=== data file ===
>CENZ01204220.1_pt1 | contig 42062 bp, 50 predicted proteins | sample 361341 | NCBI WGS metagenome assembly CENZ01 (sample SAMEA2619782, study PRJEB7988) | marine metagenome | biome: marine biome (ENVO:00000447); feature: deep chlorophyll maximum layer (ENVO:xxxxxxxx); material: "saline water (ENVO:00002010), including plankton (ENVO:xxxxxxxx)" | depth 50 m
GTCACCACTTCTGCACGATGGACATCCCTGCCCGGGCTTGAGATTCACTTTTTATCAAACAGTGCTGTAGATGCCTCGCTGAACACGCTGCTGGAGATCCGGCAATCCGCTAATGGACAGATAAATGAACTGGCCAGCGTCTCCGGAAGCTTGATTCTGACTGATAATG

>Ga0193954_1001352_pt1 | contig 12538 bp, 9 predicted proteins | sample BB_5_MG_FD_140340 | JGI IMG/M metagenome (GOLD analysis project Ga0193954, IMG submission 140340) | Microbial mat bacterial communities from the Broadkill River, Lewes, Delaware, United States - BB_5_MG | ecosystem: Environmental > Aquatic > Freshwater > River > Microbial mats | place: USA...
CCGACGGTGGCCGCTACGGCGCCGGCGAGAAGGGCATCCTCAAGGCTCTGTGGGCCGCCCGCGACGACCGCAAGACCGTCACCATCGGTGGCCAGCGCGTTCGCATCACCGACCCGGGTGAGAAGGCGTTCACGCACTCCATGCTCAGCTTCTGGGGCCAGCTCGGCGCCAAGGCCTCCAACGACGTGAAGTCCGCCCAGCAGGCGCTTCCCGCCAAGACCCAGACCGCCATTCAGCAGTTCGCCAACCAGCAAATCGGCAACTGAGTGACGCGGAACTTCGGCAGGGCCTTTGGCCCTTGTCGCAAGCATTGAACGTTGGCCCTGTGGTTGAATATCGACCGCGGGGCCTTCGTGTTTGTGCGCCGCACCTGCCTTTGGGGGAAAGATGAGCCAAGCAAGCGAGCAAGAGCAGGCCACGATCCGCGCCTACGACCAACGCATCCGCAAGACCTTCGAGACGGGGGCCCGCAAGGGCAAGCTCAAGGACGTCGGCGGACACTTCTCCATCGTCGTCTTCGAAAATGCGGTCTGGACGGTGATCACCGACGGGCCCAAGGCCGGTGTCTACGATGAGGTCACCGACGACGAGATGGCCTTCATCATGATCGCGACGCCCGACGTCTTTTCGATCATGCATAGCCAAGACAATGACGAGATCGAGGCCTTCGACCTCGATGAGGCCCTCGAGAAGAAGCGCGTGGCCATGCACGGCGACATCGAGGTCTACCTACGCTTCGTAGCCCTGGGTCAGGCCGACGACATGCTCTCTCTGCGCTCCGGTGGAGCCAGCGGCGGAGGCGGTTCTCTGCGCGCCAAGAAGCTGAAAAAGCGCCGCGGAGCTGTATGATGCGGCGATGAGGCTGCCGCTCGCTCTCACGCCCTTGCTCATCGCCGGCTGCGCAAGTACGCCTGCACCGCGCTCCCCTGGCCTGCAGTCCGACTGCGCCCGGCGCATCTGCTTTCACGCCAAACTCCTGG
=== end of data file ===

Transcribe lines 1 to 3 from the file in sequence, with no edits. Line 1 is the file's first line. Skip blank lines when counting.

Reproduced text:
>CENZ01204220.1_pt1 | contig 42062 bp, 50 predicted proteins | sample 361341 | NCBI WGS metagenome assembly CENZ01 (sample SAMEA2619782, study PRJEB7988) | marine metagenome | biome: marine biome (ENVO:00000447); feature: deep chlorophyll maximum layer (ENVO:xxxxxxxx); material: "saline water (ENVO:00002010), including plankton (ENVO:xxxxxxxx)" | depth 50 m
GTCACCACTTCTGCACGATGGACATCCCTGCCCGGGCTTGAGATTCACTTTTTATCAAACAGTGCTGTAGATGCCTCGCTGAACACGCTGCTGGAGATCCGGCAATCCGCTAATGGACAGATAAATGAACTGGCCAGCGTCTCCGGAAGCTTGATTCTGACTGATAATG

>Ga0193954_1001352_pt1 | contig 12538 bp, 9 predicted proteins | sample BB_5_MG_FD_140340 | JGI IMG/M metagenome (GOLD analysis project Ga0193954, IMG submission 140340) | Microbial mat bacterial communities from the Broadkill River, Lewes, Delaware, United States - BB_5_MG | ecosystem: Environmental > Aquatic > Freshwater > River > Microbial mats | place: USA...